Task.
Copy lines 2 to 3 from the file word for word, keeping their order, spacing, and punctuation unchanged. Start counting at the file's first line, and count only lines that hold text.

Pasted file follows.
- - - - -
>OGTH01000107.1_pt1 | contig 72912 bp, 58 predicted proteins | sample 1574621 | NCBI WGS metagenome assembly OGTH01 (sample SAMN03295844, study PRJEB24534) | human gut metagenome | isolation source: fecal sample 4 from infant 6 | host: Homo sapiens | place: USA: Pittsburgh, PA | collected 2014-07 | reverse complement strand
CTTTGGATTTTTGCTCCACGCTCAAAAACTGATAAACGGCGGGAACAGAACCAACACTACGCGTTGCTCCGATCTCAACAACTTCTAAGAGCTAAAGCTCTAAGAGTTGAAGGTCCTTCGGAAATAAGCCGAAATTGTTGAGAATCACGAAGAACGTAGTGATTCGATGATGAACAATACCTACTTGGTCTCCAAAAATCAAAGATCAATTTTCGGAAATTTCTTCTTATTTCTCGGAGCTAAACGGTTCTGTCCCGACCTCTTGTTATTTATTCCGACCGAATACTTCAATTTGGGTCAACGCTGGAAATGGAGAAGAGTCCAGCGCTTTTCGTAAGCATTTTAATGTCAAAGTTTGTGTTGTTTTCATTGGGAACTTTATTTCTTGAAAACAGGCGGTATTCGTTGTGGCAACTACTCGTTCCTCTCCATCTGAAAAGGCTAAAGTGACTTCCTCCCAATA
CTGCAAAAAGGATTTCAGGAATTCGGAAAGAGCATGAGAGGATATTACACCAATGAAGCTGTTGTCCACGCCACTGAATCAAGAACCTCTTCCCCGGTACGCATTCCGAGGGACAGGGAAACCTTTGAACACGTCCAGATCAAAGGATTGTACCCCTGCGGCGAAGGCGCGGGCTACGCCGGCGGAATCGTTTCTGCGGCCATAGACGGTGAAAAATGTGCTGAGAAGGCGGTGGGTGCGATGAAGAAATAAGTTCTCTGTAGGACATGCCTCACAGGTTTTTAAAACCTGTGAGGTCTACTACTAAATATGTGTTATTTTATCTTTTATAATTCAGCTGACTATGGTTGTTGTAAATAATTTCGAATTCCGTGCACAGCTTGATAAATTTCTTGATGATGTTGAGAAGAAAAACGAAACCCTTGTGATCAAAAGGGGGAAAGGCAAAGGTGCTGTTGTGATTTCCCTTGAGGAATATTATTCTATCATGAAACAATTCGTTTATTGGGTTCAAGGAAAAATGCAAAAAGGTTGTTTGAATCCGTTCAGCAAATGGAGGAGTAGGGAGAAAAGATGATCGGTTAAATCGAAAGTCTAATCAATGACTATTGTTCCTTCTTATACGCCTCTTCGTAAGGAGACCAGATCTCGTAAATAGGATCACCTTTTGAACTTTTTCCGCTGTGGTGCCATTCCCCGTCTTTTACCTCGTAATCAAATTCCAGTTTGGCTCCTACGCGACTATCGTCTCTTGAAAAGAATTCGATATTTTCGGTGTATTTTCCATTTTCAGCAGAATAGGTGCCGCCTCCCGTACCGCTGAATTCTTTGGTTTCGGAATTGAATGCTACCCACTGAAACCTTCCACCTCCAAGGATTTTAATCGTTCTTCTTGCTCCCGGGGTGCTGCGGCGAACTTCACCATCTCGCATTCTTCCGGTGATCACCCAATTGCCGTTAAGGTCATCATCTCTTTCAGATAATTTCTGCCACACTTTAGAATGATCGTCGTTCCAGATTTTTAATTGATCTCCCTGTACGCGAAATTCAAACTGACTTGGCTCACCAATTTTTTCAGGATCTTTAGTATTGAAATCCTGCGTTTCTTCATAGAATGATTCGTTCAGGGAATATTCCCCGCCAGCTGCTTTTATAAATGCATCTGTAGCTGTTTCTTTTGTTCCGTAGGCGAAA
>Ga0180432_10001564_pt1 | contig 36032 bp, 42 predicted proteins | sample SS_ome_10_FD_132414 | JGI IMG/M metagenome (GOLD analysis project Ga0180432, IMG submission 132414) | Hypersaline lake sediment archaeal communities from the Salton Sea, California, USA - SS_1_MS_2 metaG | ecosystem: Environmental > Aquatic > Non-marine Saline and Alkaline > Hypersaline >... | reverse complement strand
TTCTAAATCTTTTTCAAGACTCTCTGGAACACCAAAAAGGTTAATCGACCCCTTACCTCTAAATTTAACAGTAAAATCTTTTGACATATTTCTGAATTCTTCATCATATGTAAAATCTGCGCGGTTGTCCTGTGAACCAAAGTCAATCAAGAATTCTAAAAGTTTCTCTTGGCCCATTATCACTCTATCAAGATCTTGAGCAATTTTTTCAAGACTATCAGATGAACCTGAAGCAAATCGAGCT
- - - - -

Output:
CTTTGGATTTTTGCTCCACGCTCAAAAACTGATAAACGGCGGGAACAGAACCAACACTACGCGTTGCTCCGATCTCAACAACTTCTAAGAGCTAAAGCTCTAAGAGTTGAAGGTCCTTCGGAAATAAGCCGAAATTGTTGAGAATCACGAAGAACGTAGTGATTCGATGATGAACAATACCTACTTGGTCTCCAAAAATCAAAGATCAATTTTCGGAAATTTCTTCTTATTTCTCGGAGCTAAACGGTTCTGTCCCGACCTCTTGTTATTTATTCCGACCGAATACTTCAATTTGGGTCAACGCTGGAAATGGAGAAGAGTCCAGCGCTTTTCGTAAGCATTTTAATGTCAAAGTTTGTGTTGTTTTCATTGGGAACTTTATTTCTTGAAAACAGGCGGTATTCGTTGTGGCAACTACTCGTTCCTCTCCATCTGAAAAGGCTAAAGTGACTTCCTCCCAATA
CTGCAAAAAGGATTTCAGGAATTCGGAAAGAGCATGAGAGGATATTACACCAATGAAGCTGTTGTCCACGCCACTGAATCAAGAACCTCTTCCCCGGTACGCATTCCGAGGGACAGGGAAACCTTTGAACACGTCCAGATCAAAGGATTGTACCCCTGCGGCGAAGGCGCGGGCTACGCCGGCGGAATCGTTTCTGCGGCCATAGACGGTGAAAAATGTGCTGAGAAGGCGGTGGGTGCGATGAAGAAATAAGTTCTCTGTAGGACATGCCTCACAGGTTTTTAAAACCTGTGAGGTCTACTACTAAATATGTGTTATTTTATCTTTTATAATTCAGCTGACTATGGTTGTTGTAAATAATTTCGAATTCCGTGCACAGCTTGATAAATTTCTTGATGATGTTGAGAAGAAAAACGAAACCCTTGTGATCAAAAGGGGGAAAGGCAAAGGTGCTGTTGTGATTTCCCTTGAGGAATATTATTCTATCATGAAACAATTCGTTTATTGGGTTCAAGGAAAAATGCAAAAAGGTTGTTTGAATCCGTTCAGCAAATGGAGGAGTAGGGAGAAAAGATGATCGGTTAAATCGAAAGTCTAATCAATGACTATTGTTCCTTCTTATACGCCTCTTCGTAAGGAGACCAGATCTCGTAAATAGGATCACCTTTTGAACTTTTTCCGCTGTGGTGCCATTCCCCGTCTTTTACCTCGTAATCAAATTCCAGTTTGGCTCCTACGCGACTATCGTCTCTTGAAAAGAATTCGATATTTTCGGTGTATTTTCCATTTTCAGCAGAATAGGTGCCGCCTCCCGTACCGCTGAATTCTTTGGTTTCGGAATTGAATGCTACCCACTGAAACCTTCCACCTCCAAGGATTTTAATCGTTCTTCTTGCTCCCGGGGTGCTGCGGCGAACTTCACCATCTCGCATTCTTCCGGTGATCACCCAATTGCCGTTAAGGTCATCATCTCTTTCAGATAATTTCTGCCACACTTTAGAATGATCGTCGTTCCAGATTTTTAATTGATCTCCCTGTACGCGAAATTCAAACTGACTTGGCTCACCAATTTTTTCAGGATCTTTAGTATTGAAATCCTGCGTTTCTTCATAGAATGATTCGTTCAGGGAATATTCCCCGCCAGCTGCTTTTATAAATGCATCTGTAGCTGTTTCTTTTGTTCCGTAGGCGAAA